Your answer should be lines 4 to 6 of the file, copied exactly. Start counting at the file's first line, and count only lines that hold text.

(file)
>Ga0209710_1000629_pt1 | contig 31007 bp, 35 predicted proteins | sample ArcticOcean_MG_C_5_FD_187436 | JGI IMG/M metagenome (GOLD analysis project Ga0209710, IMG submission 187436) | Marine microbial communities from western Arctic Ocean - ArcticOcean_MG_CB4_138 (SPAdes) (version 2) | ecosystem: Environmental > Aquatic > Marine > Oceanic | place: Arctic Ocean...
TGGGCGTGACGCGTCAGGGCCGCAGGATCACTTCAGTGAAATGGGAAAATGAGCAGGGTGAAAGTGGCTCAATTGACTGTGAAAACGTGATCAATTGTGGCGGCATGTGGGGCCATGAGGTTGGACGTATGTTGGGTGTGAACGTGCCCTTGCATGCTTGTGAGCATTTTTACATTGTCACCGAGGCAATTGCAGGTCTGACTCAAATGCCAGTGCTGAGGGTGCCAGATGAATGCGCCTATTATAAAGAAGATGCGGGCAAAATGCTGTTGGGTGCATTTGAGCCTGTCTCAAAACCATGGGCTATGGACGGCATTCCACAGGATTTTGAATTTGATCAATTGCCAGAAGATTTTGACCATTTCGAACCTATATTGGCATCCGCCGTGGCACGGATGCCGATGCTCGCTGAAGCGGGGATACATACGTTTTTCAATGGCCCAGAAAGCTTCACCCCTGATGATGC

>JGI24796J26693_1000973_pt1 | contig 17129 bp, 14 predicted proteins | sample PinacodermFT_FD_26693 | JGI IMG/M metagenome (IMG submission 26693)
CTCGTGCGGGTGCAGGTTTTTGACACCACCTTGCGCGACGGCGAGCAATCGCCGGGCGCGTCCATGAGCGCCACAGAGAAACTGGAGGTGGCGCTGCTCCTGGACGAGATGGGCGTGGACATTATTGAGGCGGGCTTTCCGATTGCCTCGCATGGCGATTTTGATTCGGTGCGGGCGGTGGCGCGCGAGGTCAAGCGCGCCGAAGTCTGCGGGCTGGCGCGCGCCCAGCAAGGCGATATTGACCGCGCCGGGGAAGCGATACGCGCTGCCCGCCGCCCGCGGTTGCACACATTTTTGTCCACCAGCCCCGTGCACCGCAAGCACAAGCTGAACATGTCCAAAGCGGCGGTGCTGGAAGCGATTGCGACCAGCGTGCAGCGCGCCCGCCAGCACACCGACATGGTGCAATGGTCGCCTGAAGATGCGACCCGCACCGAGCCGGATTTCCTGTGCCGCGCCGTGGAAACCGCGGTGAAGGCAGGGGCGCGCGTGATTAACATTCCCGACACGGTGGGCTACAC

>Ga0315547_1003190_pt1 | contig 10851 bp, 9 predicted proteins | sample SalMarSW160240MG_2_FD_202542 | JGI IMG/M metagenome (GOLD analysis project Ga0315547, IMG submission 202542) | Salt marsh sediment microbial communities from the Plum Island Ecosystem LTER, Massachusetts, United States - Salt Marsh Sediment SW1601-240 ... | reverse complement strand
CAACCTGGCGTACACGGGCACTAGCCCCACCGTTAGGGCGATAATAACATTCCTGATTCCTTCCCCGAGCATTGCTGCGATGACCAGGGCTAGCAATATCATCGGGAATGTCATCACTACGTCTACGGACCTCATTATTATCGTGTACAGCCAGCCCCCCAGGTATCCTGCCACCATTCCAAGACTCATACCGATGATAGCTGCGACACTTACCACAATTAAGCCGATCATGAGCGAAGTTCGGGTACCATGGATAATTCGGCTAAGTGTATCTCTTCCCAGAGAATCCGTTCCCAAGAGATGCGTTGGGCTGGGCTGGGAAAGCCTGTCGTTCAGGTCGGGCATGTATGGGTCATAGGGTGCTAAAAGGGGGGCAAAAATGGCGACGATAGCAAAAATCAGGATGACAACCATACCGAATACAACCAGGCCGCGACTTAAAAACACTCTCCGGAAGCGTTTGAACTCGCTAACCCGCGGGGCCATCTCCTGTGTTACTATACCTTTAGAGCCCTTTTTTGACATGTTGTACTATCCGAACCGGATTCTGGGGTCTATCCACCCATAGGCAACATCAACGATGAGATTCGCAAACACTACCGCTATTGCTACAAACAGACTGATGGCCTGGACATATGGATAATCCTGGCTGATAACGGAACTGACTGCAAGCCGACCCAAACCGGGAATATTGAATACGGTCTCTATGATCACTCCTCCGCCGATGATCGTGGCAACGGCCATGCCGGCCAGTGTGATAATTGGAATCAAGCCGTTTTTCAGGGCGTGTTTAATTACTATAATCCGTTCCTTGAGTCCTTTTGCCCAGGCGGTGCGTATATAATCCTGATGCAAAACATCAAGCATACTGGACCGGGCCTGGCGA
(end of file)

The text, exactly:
CTCGTGCGGGTGCAGGTTTTTGACACCACCTTGCGCGACGGCGAGCAATCGCCGGGCGCGTCCATGAGCGCCACAGAGAAACTGGAGGTGGCGCTGCTCCTGGACGAGATGGGCGTGGACATTATTGAGGCGGGCTTTCCGATTGCCTCGCATGGCGATTTTGATTCGGTGCGGGCGGTGGCGCGCGAGGTCAAGCGCGCCGAAGTCTGCGGGCTGGCGCGCGCCCAGCAAGGCGATATTGACCGCGCCGGGGAAGCGATACGCGCTGCCCGCCGCCCGCGGTTGCACACATTTTTGTCCACCAGCCCCGTGCACCGCAAGCACAAGCTGAACATGTCCAAAGCGGCGGTGCTGGAAGCGATTGCGACCAGCGTGCAGCGCGCCCGCCAGCACACCGACATGGTGCAATGGTCGCCTGAAGATGCGACCCGCACCGAGCCGGATTTCCTGTGCCGCGCCGTGGAAACCGCGGTGAAGGCAGGGGCGCGCGTGATTAACATTCCCGACACGGTGGGCTACAC

>Ga0315547_1003190_pt1 | contig 10851 bp, 9 predicted proteins | sample SalMarSW160240MG_2_FD_202542 | JGI IMG/M metagenome (GOLD analysis project Ga0315547, IMG submission 202542) | Salt marsh sediment microbial communities from the Plum Island Ecosystem LTER, Massachusetts, United States - Salt Marsh Sediment SW1601-240 ... | reverse complement strand
CAACCTGGCGTACACGGGCACTAGCCCCACCGTTAGGGCGATAATAACATTCCTGATTCCTTCCCCGAGCATTGCTGCGATGACCAGGGCTAGCAATATCATCGGGAATGTCATCACTACGTCTACGGACCTCATTATTATCGTGTACAGCCAGCCCCCCAGGTATCCTGCCACCATTCCAAGACTCATACCGATGATAGCTGCGACACTTACCACAATTAAGCCGATCATGAGCGAAGTTCGGGTACCATGGATAATTCGGCTAAGTGTATCTCTTCCCAGAGAATCCGTTCCCAAGAGATGCGTTGGGCTGGGCTGGGAAAGCCTGTCGTTCAGGTCGGGCATGTATGGGTCATAGGGTGCTAAAAGGGGGGCAAAAATGGCGACGATAGCAAAAATCAGGATGACAACCATACCGAATACAACCAGGCCGCGACTTAAAAACACTCTCCGGAAGCGTTTGAACTCGCTAACCCGCGGGGCCATCTCCTGTGTTACTATACCTTTAGAGCCCTTTTTTGACATGTTGTACTATCCGAACCGGATTCTGGGGTCTATCCACCCATAGGCAACATCAACGATGAGATTCGCAAACACTACCGCTATTGCTACAAACAGACTGATGGCCTGGACATATGGATAATCCTGGCTGATAACGGAACTGACTGCAAGCCGACCCAAACCGGGAATATTGAATACGGTCTCTATGATCACTCCTCCGCCGATGATCGTGGCAACGGCCATGCCGGCCAGTGTGATAATTGGAATCAAGCCGTTTTTCAGGGCGTGTTTAATTACTATAATCCGTTCCTTGAGTCCTTTTGCCCAGGCGGTGCGTATATAATCCTGATGCAAAACATCAAGCATACTGGACCGGGCCTGGCGA